The best way to determine your contractor’s skillset is by asking to see a portfolio, visit completed project sites, and talk to prior clients.
by David E. Benner
For most people, the decision to start a remodeling project requires hiring a remodeling contractor to perform the work. Choosing the best contractor for your project will ensure a job well-done. Hiring the wrong contractor, however, increases the risk of complication–complication that can prove costly. Selecting a contractor may seem straight-forward, but if you aren’t interviewing with the 3 following factors in mind, you may end up paying for risk.
FACTOR 1 – DON’T COMPARE APPLES TO ORANGES
Most people apply the “three bid” process when choosing a contractor. This places the focus solely on price, with the faulty assumption that everyone is building the same product. When you use a price-driven comparison method – invariably, you wind up comparing apples to oranges! This does not mean that you should open your wallet to an endless payout. The homeowner should always control the budget. But first, focus on hiring a qualified remodeler.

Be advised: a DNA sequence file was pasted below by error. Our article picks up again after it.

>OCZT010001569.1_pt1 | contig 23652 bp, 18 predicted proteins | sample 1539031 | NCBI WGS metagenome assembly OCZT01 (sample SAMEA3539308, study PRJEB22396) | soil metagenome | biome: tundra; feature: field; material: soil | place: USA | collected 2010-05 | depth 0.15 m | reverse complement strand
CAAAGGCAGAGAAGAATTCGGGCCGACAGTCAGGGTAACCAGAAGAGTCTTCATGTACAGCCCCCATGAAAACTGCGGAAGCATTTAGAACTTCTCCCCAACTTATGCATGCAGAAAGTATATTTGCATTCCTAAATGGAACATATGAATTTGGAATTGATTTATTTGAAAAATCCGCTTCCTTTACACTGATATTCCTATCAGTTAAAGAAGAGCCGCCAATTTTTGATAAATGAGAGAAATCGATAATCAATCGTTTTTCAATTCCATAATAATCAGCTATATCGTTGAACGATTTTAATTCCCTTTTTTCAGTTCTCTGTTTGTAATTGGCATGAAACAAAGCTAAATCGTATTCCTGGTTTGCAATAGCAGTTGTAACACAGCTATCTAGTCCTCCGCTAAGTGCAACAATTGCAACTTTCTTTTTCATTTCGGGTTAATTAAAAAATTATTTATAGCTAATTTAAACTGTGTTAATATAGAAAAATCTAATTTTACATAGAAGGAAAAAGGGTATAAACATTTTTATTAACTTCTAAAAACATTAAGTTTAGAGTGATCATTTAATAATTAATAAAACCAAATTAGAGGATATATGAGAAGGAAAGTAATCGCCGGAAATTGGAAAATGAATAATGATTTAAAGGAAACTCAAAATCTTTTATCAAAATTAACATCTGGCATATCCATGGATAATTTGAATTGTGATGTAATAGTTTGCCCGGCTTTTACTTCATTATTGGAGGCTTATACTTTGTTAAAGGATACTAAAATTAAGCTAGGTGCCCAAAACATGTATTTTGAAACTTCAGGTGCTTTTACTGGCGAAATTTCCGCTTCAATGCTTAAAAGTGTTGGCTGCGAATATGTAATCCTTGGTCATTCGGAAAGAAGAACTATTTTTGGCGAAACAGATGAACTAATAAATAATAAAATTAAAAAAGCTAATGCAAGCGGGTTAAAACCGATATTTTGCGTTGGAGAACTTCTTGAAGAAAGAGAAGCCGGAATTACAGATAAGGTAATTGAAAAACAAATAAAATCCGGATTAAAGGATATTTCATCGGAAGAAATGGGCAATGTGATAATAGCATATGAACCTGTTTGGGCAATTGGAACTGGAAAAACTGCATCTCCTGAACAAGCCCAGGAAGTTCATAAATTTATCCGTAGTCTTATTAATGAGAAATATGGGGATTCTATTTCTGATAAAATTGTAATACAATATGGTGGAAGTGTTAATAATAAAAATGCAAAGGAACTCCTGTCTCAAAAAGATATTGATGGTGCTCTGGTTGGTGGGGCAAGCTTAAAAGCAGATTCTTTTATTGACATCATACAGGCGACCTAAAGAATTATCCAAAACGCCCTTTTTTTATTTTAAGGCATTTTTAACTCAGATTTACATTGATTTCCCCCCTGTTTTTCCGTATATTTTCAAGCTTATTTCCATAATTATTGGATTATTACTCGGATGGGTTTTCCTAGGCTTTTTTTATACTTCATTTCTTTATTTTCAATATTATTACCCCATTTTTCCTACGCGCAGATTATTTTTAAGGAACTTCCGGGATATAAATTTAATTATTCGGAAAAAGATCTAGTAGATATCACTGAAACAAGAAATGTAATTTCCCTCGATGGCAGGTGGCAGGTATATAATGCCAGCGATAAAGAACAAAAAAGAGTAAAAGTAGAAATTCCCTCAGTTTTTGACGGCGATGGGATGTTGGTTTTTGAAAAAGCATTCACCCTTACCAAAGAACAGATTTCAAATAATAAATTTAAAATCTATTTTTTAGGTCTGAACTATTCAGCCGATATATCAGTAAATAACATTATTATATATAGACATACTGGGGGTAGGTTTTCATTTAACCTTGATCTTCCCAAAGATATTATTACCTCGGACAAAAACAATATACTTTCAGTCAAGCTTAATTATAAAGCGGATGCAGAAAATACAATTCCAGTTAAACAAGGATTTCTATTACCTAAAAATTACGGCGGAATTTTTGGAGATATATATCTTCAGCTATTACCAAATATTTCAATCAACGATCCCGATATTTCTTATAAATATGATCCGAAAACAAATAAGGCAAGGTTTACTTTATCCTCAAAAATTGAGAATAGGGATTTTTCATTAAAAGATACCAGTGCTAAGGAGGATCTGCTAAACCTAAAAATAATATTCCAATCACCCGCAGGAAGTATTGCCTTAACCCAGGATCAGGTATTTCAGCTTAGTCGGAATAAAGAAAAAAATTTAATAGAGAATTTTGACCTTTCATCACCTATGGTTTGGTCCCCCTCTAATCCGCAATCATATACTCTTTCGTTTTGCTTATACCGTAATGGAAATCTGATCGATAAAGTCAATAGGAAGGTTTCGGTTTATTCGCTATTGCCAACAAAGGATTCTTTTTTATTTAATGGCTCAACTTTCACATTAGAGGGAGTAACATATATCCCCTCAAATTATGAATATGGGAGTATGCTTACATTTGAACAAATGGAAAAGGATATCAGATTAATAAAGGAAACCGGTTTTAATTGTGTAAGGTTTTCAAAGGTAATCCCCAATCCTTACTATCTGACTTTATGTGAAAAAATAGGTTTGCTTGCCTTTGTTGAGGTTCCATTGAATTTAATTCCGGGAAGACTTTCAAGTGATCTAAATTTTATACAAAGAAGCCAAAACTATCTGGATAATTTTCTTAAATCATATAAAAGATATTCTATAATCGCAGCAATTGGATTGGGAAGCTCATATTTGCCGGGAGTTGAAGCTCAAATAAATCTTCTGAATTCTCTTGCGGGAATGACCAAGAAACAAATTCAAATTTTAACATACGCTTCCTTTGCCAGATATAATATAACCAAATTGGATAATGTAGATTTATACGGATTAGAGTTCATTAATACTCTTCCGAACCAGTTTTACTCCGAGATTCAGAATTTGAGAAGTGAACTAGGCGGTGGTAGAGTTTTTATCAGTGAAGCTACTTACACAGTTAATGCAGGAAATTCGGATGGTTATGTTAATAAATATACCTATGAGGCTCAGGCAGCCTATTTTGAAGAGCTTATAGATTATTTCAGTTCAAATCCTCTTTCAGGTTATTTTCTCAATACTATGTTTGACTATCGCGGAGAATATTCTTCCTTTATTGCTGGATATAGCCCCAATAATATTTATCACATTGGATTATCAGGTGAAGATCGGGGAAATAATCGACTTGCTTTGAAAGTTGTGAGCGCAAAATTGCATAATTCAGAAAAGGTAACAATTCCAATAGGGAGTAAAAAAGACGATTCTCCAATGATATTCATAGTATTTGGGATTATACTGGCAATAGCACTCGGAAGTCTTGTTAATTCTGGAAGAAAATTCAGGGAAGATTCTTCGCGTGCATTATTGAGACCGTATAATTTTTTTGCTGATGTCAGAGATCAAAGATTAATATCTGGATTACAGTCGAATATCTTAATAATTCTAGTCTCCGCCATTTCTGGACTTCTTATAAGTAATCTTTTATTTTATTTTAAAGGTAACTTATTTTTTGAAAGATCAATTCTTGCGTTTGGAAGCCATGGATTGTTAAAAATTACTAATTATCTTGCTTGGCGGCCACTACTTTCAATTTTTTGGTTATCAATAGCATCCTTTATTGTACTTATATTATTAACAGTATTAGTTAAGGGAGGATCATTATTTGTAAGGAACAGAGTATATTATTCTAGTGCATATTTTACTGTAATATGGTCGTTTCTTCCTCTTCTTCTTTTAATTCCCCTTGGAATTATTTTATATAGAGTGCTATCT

FACTOR 2 – COMMUNICATION IS KEY
One cruical component to obtaining an accurate bid is the contractor’s ability to communicate effectively. Is it clear that the contractor understands your needs? Can he provide a comprehensive project outline based on your budget? Can he provide referrals from past clients? Good communication skills will ensure that the job runs smoothly, on-time and within budget.
FACTOR 3 – PERFORMANCE
There are a lot of people that can do the work, but how many can do it well? Remodeling projects, unlike new homes, require the contractor to meld the old building with the new product. A successful outcome relies on the contractor’s ability to plan and implement in a way that makes the transitions between the new and old structures seamless. The best way to determine your contractor’s skillset is by asking to see a portfolio, visit completed project sites, and talk to prior clients.
Quality, communication and performance are all make-or-break issues for the success of a project, and should all be weighed equally against price. Price alone should not drive your decision. In this industry, more than any other, you get what you pay for.